All posts tagged ian fleming
All posts tagged ian fleming
Today’s top item in Book News: Ian Fleming’s racy love letters to his Australian inamorata Edith Morpurgo are being offered for sale by a rare book dealer in the U.K. I was just hoping for some awkward canoodling with the sheets pulled all the way up — but according to bookseller Peter Harrington, one letter — originally written in German because OF COURSE — reads: “If I were to say ‘love’ you would only argue, and then I would have to whip you and you would cry and I don’t want that. I only want for you to be happy. But I would also like to hurt you because you have earned it and in order to tame you like a little wild animal. So be careful, you.”
Covers of Triad/Panther edition James Bond books from 1977 to 1982.
Author Ian Fleming will be honored with his very own airport. Jamaica is set to name its third international airport after the novelist who created James Bond.
Time for another author side-by-side: this time, it’s Ian Fleming and Noel Coward — Coward on the left, and Fleming (in a portrait drawn by Coward), on the right.
I absolutely love Noel Coward (especially his plays Private Lives and Blithe Spirit), but comparing his writing style to Fleming’s seems a little like comparing Tony Kushner to Tom Clancy. Fleming’s books are driven by plot and the sheer magnetism of his leading man. Coward’s plays and short stories sparkle with dialogue: lots of well-dressed ladies and gentlemen drinking cocktails and lobbing bitchy witticisms at one another. Coward’s The Wooden Madonna is the closest thing I can think of to a Bond-type story (intrigue, exotic locales, espionage), which is in a terrific short story collection called To Step Aside.
Though one wrote thrillers and one wrote plays, Fleming and Coward were great friends in real life. Coward was a witness to Fleming’s marriage to Ann Rothemere in 1952. In Jamaica, they were neighbours — Coward first fell in love with the island while staying at Goldeneye, Fleming’s estate. He bought his own property, Blue Harbour, just a few miles up the beach from Goldeneye.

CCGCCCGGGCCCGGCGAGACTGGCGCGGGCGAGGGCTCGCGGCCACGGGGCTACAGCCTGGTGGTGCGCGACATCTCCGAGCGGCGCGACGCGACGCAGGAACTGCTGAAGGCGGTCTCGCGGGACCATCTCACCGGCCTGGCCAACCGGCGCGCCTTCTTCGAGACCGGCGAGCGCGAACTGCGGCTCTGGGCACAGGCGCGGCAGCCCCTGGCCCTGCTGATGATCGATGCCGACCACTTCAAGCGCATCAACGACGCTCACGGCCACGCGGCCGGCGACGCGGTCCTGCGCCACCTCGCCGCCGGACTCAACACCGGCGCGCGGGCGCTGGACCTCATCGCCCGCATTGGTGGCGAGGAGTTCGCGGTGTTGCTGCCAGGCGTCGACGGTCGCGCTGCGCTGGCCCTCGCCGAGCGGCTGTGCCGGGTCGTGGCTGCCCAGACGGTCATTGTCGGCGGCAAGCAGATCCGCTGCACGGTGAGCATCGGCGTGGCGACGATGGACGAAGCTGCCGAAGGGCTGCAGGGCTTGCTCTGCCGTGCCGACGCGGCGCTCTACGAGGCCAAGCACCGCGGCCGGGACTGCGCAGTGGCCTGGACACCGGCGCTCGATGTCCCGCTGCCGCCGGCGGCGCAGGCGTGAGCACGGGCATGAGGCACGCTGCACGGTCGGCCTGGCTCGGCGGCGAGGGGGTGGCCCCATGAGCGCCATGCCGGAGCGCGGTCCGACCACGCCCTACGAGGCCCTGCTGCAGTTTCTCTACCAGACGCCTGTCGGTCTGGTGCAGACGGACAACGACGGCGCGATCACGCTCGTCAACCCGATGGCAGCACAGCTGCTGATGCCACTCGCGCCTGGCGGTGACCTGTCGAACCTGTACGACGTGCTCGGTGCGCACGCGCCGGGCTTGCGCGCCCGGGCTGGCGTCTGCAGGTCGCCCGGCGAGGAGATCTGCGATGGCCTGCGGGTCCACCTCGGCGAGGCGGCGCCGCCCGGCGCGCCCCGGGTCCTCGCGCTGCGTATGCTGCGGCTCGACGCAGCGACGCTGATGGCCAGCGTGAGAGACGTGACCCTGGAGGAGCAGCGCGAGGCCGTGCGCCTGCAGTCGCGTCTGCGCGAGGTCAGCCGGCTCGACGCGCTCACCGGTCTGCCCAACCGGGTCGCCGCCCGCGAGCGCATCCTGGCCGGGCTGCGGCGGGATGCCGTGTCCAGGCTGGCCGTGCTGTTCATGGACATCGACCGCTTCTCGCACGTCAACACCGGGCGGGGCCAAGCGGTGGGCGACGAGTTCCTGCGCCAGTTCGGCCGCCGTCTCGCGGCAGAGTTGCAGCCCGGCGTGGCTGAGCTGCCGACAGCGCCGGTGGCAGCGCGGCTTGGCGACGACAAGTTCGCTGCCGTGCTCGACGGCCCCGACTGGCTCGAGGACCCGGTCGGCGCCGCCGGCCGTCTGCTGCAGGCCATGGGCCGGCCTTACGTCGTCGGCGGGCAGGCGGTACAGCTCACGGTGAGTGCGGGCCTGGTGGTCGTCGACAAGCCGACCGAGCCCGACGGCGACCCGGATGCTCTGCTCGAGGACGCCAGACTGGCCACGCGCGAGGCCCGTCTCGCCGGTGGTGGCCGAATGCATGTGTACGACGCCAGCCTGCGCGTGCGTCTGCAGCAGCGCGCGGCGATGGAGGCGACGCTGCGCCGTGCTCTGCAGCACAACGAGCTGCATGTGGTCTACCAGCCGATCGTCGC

In addition to being a playwright and composer, Coward was also an actor. It seems incredible, but Coward was actually Fleming’s first choice to play metal-handed Julius No in 1962’s Dr. No (the role went to Joseph Wiseman instead). Coward turned down the role via telegram, writing:
Dr. No? No! No! No!
Baccarat chemin-de-fer is the favoured game of Ian Fleming’s secret agent creation, James Bond. He can be seen playing the game in numerous novels – most notably 007’s 1953 debut, Casino Royale, in which the entire plot revolves around a game between Bond and SMERSH operative Le Chiffre (the unabridged version of the novel includes a primer to the game for readers who are unfamiliar with it). It is also featured in several filmed versions of the novels, including Dr. No, where Bond is first introduced playing the game; Thunderball; the 1967 version of Casino Royale (which is the most detailed treatment of a baccarat game in any Bond film); On Her Majesty’s Secret Service; For Your Eyes Only; and GoldenEye.
In the 2006 new movie adaptation of Casino Royale, however, Baccarat is replaced by Texas hold ‘em poker largely due to its great popularity at the time of filming.
Chemin de Fer - french baccarat
This was the original version of Baccarat when it was introduced to France and is still the version that is popular there. The name “Chemin de Fer” (railroad) came about because the cards were placed in an iron box.
Six decks of cards are used, shuffled together. Players are seated in random order, typically around an oval table; discarded cards go to the center. Play begins to the right of the croupier and continues counterclockwise. At the start of the game, the croupier and then all players shuffle the cards in play order. The croupier shuffles a final time and the player to his left cuts the deck.
read more on Wikipedia
from James Bond wiki
Bond himself is not exactly a bookworm, but Fleming often alludes to other books and writers. I am in the midst of cataloguing them here:
According to Ian Fleming’s James Bond: Annotations and Chronologies by John Griswold, M makes reference to Live Longer and Enjoy It! by Dr. Peter Steincrohn when talking to Sir James Molony. M also alludes to The Anatomy of Courage by Lord Moran, wherein he claims “courage is a capital sum reduced by expenditure.”
In Jamaica, Bond is seen reading The Handbook of the West Indies while he eats dinner alone.
To celebrate the 100th year anniversary of the birth of Ian Flemming, publishing powerhourse Penguin recently commissioned the very talented British born, San Francisco painter Michael Gillette to paint iconic covers of 14 James Bond novels. Amazing work. His sexy interpretation of the infamous Bond girls, with a striking minimal colour palette overlayed with interlocking 60′s inspire type treatments are so good they’re sure to bounce off the shelf.
Penguin: Covering Bond (May 08, 2008)
First edition cover of Dr. No, Ian Fleming’s sixth James Bond novel, originally published by Jonathan Cape, London in 1958. Illustrated by Pat Marriott.